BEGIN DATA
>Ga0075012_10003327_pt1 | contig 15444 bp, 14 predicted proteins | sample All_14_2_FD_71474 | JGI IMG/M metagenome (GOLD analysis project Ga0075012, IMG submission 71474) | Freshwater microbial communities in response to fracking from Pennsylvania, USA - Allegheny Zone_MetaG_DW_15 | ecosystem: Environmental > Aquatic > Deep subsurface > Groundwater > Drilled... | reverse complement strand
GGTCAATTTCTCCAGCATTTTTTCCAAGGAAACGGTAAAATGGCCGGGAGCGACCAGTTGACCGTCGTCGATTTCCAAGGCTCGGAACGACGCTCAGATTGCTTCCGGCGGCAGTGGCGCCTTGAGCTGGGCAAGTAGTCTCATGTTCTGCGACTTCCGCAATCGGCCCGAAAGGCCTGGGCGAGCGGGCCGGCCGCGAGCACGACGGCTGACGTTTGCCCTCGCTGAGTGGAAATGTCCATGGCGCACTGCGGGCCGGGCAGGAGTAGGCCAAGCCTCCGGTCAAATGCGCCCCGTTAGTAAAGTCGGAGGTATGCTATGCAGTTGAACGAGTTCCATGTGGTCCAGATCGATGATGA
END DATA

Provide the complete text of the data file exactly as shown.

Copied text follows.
>Ga0075012_10003327_pt1 | contig 15444 bp, 14 predicted proteins | sample All_14_2_FD_71474 | JGI IMG/M metagenome (GOLD analysis project Ga0075012, IMG submission 71474) | Freshwater microbial communities in response to fracking from Pennsylvania, USA - Allegheny Zone_MetaG_DW_15 | ecosystem: Environmental > Aquatic > Deep subsurface > Groundwater > Drilled... | reverse complement strand
GGTCAATTTCTCCAGCATTTTTTCCAAGGAAACGGTAAAATGGCCGGGAGCGACCAGTTGACCGTCGTCGATTTCCAAGGCTCGGAACGACGCTCAGATTGCTTCCGGCGGCAGTGGCGCCTTGAGCTGGGCAAGTAGTCTCATGTTCTGCGACTTCCGCAATCGGCCCGAAAGGCCTGGGCGAGCGGGCCGGCCGCGAGCACGACGGCTGACGTTTGCCCTCGCTGAGTGGAAATGTCCATGGCGCACTGCGGGCCGGGCAGGAGTAGGCCAAGCCTCCGGTCAAATGCGCCCCGTTAGTAAAGTCGGAGGTATGCTATGCAGTTGAACGAGTTCCATGTGGTCCAGATCGATGATGA